Aging in Place & COVID-19

Man riding in stair lift in north Georgia home

Are you doing aging in place planning for the future in a world turned upside down by COVID-19? Has the Coronavirus impacted your retirement plans, compelling you to make “aging in place” modifications to your family home? Many seniors have determined that their best option is to stay in the family home for as long as possible and skip the risky retirement community. Others are playing it safe and bringing loved ones home from nursing homes.

Both groups are faced with necessary “aging in place” home remodeling such as stair lift installations, grab bars and smart technology to accommodate real mobility issues they are facing now; or anticipated accessibility issues in the future.

The COVID-19 Risks When Living in Senior Retirement Communities

Retirement community and independent living residents are at higher risk for severe illness from COVID-19 due to age and underlying health conditions such as heart disease, diabetes, kidney disease and respiratory illness. Compounding those issues are complications arising from normal retirement community and independent living lifestyle practices such as group dining facilities, community activities, and shared transportation. According to the CDC, “The more people a resident or worker interacts with, and the longer that interaction, the higher the risk of COVID-19 spread.”

In fact, the Kaiser Family Foundation data tallied from a variety of care facilities including nursing homes, adult care residences, and other skilled nursing care settings indicate that approximately two out of five COVID-19 deaths in the United States have occurred in senior health care facilities.

While Coronavirus-related fatalities in long-term health care facilities across the country account for approximately one third (varies by state) of all deaths, retirements communities and senior living facilities have fared somewhat better. However, CDC best practices for coping with the potential long term impact of the virus indicate that maximizing social distancing and minimizing interaction is the safest strategy.

Are you thinking about making “aging in place” changes to your home so that you can maintain a more independent, healthy lifestyle – and be better protected from the COVID-19 threat?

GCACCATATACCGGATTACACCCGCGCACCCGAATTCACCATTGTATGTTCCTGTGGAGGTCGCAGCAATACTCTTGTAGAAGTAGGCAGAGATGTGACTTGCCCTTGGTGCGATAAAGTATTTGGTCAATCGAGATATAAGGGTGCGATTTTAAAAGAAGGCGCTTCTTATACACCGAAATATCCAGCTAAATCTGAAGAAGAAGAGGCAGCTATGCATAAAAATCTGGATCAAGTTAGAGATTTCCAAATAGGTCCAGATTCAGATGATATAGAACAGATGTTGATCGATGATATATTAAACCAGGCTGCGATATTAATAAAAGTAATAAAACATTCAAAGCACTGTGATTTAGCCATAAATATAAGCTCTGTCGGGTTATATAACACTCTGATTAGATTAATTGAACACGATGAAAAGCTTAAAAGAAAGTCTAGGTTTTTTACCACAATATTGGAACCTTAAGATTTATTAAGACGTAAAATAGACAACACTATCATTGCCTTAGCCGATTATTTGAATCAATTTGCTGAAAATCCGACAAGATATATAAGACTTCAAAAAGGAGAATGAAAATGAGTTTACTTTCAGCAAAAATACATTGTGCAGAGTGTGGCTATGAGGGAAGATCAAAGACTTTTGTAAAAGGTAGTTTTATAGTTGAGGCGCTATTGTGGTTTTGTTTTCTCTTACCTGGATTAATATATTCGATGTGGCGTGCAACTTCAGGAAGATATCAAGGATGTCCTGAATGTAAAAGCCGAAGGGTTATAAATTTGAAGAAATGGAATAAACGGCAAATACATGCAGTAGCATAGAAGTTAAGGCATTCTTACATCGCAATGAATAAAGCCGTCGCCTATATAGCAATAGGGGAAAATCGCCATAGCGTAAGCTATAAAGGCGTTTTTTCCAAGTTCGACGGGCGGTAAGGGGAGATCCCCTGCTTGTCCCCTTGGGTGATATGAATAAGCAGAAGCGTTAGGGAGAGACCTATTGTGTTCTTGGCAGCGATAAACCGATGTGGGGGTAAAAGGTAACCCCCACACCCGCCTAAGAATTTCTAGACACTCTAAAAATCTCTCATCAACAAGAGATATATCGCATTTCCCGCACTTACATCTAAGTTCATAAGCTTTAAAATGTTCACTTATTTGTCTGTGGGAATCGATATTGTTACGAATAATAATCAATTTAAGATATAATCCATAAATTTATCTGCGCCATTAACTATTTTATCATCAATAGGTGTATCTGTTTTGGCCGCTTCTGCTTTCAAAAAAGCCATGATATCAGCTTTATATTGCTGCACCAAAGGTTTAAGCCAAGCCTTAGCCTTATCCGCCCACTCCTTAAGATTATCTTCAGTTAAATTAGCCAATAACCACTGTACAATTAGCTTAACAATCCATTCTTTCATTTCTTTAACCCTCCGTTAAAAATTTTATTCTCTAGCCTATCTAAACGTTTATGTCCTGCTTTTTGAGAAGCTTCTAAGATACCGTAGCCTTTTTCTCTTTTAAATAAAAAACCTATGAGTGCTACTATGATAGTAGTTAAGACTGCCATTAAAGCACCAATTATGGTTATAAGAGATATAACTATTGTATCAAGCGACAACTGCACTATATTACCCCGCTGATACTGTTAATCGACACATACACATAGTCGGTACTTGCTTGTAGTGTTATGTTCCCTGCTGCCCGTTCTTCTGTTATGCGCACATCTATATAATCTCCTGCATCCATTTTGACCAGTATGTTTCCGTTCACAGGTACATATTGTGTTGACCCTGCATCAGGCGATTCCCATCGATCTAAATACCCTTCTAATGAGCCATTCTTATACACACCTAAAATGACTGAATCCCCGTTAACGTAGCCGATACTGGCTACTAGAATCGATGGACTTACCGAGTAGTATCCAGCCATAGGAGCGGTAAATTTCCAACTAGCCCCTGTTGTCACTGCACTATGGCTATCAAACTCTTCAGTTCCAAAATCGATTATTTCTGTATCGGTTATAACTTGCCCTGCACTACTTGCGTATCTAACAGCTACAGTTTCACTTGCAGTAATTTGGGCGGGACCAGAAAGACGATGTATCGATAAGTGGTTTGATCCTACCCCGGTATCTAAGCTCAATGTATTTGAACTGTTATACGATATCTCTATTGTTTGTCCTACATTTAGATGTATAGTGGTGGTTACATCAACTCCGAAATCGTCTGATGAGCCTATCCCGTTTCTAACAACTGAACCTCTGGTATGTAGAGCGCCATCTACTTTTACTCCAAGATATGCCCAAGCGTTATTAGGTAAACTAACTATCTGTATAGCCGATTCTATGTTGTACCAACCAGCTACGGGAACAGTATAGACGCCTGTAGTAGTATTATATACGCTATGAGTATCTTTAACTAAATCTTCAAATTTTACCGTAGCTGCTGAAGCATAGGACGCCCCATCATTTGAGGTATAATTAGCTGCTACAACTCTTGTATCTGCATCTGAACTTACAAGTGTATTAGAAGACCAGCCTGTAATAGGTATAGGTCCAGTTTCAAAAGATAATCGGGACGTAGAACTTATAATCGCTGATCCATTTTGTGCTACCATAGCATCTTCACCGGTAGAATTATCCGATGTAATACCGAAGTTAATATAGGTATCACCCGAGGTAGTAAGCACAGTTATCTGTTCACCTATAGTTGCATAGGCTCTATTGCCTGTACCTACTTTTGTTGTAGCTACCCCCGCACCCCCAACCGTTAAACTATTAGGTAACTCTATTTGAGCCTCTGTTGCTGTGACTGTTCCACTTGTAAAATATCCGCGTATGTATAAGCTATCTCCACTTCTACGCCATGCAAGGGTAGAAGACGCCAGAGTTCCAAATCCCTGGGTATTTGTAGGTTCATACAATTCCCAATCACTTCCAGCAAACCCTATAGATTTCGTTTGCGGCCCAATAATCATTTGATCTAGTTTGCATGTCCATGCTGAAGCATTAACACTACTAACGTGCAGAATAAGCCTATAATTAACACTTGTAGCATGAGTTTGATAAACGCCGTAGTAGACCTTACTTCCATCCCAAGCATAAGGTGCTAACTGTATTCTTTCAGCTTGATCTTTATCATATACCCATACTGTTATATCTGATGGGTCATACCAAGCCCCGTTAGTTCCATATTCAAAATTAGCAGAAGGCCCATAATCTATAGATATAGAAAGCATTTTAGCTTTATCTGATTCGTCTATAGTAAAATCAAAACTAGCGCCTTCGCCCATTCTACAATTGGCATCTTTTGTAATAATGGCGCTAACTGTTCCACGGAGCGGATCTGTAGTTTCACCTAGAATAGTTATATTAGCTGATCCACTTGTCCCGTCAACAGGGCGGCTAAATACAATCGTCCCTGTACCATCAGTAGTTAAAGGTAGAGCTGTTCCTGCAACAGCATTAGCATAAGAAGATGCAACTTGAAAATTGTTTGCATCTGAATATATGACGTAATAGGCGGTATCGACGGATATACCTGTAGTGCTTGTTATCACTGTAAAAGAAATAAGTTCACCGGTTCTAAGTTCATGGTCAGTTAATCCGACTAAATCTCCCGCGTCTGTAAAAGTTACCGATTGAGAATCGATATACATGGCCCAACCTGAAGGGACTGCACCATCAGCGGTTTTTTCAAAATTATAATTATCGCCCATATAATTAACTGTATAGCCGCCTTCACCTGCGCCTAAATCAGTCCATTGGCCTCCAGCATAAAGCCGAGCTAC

aging in place and covid-19

Or possibly you are planning home renovations in anticipation of taking an elderly loved one out of a nursing facility? In a recent article entitled ‘AARP Answers: Nursing Homes and the Coronavirus’, the AARP concluded, “Some individuals and families may decide that it makes sense for a spouse, parent or other loved one to come home during the pandemic, particularly if there are COVID-19 cases at their facility.” This brings us to back to the topic: aging in place planning and COVID-19.

“Aging in Place” Renovations for Mobility and Accessibility

If the Coronavirus outbreak has impacted your short or long term retirement plans, you may be making aging-in-place modifications to your home now. There are many creative things you can do in your home that may require aging in place remodeling with the bathroom, kitchen or outdoor access, such as:

Mobility:

Accessibility:

  • Roll-in showers and walk-in tubs
  • Open spaces with wide doorways
  • Wheelchair accessible sinks with lever faucets
  • ADA ovens and kitchen appliances with adjacent low counters
  • Front-loading washers and dryers

Technology:

  • Residential security and alert systems to monitor visitors and residents
  • Voice activated music, lighting and monitoring systems
  • Smart lighting that contains software connecting to an app, home assistant or other smart accessory
  • Smart plugs, switches and controls with timers that control lighting, heating, etc.
  • Enhanced, accessible digital technology for virtual doctor visits and other telehealth services, visits with extended family, online books, etc.

The decision to use technology to monitor security may impact a family member’s privacy. According to Wirecutter, “When you’re discussing technology as a family, the focus shouldn’t be on why it’s good for the caregiver but rather on how it helps the person living with it, making them safer, more comfortable, and more independent. The persons living with smart-home devices should be fully informed that the devices are there, what they do, and how they work.”

When considering aging in place planning and COVID-19, it’s difficult to know what the future holds. The goal is to renovate for comfort, safety, and accessibility for everyone as we learn to plan for the future in a world with COVID-19.

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